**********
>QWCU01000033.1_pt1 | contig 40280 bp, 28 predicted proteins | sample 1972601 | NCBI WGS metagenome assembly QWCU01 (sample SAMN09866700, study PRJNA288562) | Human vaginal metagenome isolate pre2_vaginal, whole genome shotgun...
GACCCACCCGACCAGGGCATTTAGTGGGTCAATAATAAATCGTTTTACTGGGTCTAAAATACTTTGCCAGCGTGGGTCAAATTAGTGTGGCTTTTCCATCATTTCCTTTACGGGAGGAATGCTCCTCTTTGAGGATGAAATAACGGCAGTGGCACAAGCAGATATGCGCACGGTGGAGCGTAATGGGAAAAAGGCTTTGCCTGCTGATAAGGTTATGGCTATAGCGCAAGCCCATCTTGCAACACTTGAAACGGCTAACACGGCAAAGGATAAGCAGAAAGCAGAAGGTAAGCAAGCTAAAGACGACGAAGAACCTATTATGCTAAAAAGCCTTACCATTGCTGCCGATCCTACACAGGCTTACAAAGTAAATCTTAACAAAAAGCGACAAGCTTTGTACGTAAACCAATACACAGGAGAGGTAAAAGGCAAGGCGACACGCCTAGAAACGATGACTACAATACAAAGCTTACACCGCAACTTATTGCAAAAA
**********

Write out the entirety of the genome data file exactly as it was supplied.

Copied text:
>QWCU01000033.1_pt1 | contig 40280 bp, 28 predicted proteins | sample 1972601 | NCBI WGS metagenome assembly QWCU01 (sample SAMN09866700, study PRJNA288562) | Human vaginal metagenome isolate pre2_vaginal, whole genome shotgun...
GACCCACCCGACCAGGGCATTTAGTGGGTCAATAATAAATCGTTTTACTGGGTCTAAAATACTTTGCCAGCGTGGGTCAAATTAGTGTGGCTTTTCCATCATTTCCTTTACGGGAGGAATGCTCCTCTTTGAGGATGAAATAACGGCAGTGGCACAAGCAGATATGCGCACGGTGGAGCGTAATGGGAAAAAGGCTTTGCCTGCTGATAAGGTTATGGCTATAGCGCAAGCCCATCTTGCAACACTTGAAACGGCTAACACGGCAAAGGATAAGCAGAAAGCAGAAGGTAAGCAAGCTAAAGACGACGAAGAACCTATTATGCTAAAAAGCCTTACCATTGCTGCCGATCCTACACAGGCTTACAAAGTAAATCTTAACAAAAAGCGACAAGCTTTGTACGTAAACCAATACACAGGAGAGGTAAAAGGCAAGGCGACACGCCTAGAAACGATGACTACAATACAAAGCTTACACCGCAACTTATTGCAAAAA